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Carriage return for reprinting on the same line

Terminal - Carriage return for reprinting on the same line
while true; do echo -ne "$(date)\r"; sleep 1; done
2009-11-17 22:45:37
User: polaco
Functions: echo sleep
12
Carriage return for reprinting on the same line

The above code is just an example of printing on the same line, hit Ctrl + C to stop

When using echo -ne "something\r", echo will:

- print "something"

- dont print a new line (-n)

- interpret \r as carriage return, going back to the start of the line (-e)

Remember to print some white spaces after the output if your command will print lines of different sizes, mainly if one line will be smaller than the previous

Edit from reading comments: You can achieve the same effect using printf (more standardized than echo): while true; do printf "%-80s\r" "$(date)"; sleep 1; done

Alternatives

There is 1 alternative - vote for the best!

Terminal - Alternatives

Know a better way?

If you can do better, submit your command here.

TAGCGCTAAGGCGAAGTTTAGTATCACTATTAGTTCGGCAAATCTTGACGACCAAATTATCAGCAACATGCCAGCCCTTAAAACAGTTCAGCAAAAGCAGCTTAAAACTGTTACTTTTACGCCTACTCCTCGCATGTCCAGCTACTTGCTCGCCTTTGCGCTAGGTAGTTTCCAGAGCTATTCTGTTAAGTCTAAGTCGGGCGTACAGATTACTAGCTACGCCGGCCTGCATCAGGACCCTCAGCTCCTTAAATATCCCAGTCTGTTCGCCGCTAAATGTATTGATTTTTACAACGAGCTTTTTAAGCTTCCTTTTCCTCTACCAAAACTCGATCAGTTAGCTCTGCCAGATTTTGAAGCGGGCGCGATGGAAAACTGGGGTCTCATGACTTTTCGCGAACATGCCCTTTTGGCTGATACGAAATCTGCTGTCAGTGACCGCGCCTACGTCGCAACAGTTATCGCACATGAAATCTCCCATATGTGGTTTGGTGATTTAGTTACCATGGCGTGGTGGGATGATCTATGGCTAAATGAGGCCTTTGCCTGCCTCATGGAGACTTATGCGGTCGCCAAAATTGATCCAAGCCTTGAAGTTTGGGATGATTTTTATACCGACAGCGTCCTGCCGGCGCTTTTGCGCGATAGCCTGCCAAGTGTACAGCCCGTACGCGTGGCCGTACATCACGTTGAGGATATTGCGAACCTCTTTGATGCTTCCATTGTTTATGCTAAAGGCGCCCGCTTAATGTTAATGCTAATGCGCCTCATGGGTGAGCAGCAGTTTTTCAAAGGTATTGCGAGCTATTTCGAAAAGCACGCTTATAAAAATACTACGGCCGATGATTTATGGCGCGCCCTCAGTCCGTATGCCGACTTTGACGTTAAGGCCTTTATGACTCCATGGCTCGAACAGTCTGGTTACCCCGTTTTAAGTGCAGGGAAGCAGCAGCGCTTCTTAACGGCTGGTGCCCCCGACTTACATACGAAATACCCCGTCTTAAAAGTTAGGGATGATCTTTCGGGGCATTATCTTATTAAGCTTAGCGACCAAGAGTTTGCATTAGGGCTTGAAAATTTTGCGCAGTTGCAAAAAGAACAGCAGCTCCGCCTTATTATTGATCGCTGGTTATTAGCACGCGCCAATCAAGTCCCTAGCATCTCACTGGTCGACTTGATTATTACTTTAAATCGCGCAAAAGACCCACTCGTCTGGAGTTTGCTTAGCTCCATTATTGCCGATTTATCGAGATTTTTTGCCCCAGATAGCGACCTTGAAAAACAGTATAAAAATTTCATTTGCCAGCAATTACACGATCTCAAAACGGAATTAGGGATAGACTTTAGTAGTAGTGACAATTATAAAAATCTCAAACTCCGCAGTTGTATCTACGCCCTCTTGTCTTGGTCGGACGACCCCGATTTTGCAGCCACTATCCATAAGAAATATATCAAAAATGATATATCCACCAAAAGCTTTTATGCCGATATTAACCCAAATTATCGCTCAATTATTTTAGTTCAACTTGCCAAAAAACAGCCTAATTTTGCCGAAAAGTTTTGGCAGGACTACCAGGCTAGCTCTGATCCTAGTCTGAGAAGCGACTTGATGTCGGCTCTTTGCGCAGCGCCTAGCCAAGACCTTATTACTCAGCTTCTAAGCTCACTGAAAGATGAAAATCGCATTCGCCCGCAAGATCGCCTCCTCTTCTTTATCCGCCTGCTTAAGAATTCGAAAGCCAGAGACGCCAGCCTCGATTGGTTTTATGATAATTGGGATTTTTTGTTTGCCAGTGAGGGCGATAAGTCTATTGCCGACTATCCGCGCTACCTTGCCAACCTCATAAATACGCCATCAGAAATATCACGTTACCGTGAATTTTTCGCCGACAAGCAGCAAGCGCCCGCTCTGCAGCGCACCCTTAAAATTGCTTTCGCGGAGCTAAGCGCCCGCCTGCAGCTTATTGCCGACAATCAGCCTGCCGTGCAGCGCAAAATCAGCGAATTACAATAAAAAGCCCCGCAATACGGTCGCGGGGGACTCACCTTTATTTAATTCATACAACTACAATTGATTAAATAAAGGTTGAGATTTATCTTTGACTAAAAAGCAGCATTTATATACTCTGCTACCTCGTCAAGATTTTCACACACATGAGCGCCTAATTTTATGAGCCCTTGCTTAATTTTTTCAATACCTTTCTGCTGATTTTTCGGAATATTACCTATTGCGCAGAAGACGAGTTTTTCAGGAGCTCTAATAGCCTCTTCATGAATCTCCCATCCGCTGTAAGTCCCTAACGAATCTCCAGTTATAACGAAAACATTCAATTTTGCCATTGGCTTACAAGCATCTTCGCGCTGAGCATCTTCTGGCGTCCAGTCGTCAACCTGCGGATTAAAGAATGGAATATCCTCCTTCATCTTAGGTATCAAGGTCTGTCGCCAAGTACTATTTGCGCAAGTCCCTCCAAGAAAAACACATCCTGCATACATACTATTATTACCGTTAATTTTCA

What others think

Using terminfo here is better, IMO. Just using '\r' will not clear out junk characters on the end left by previous iterations of the loop.

el1=$(tput el1); while true; do echo -ne "${el1}\r$(ps -eo %cpu,comm --sort %cpu|tail -1)"; sleep 1; done
Comment by arcege 357 weeks and 4 days ago

Note that there are various implementations of the echo command, and not all of them support backslash codes. Also, many shells have a builtin echo command that behaves differently from /bin/echo.

Therefore it is better to use printf which is standardized, so

echo -ne $(date)

becomes

printf "%s\r" $(date)

You can also easily get rid of the junk character problem that arcege mentioned:

printf "%-79\r" $(date)

Explanation: The "-" modifier will print the argument left-justified and overwrite the rest of the line with spaces. This assumes at least 80 characters per line, which should be more sufficient because the output from the date command is much shorter.

Comment by inof 357 weeks and 3 days ago

That should be:

printf "%s\r" "$(date)"
Comment by cfajohnson 357 weeks and 2 days ago

Thanks for the additions guys, i edited the command

Comment by polaco 356 weeks and 6 days ago

Your point of view

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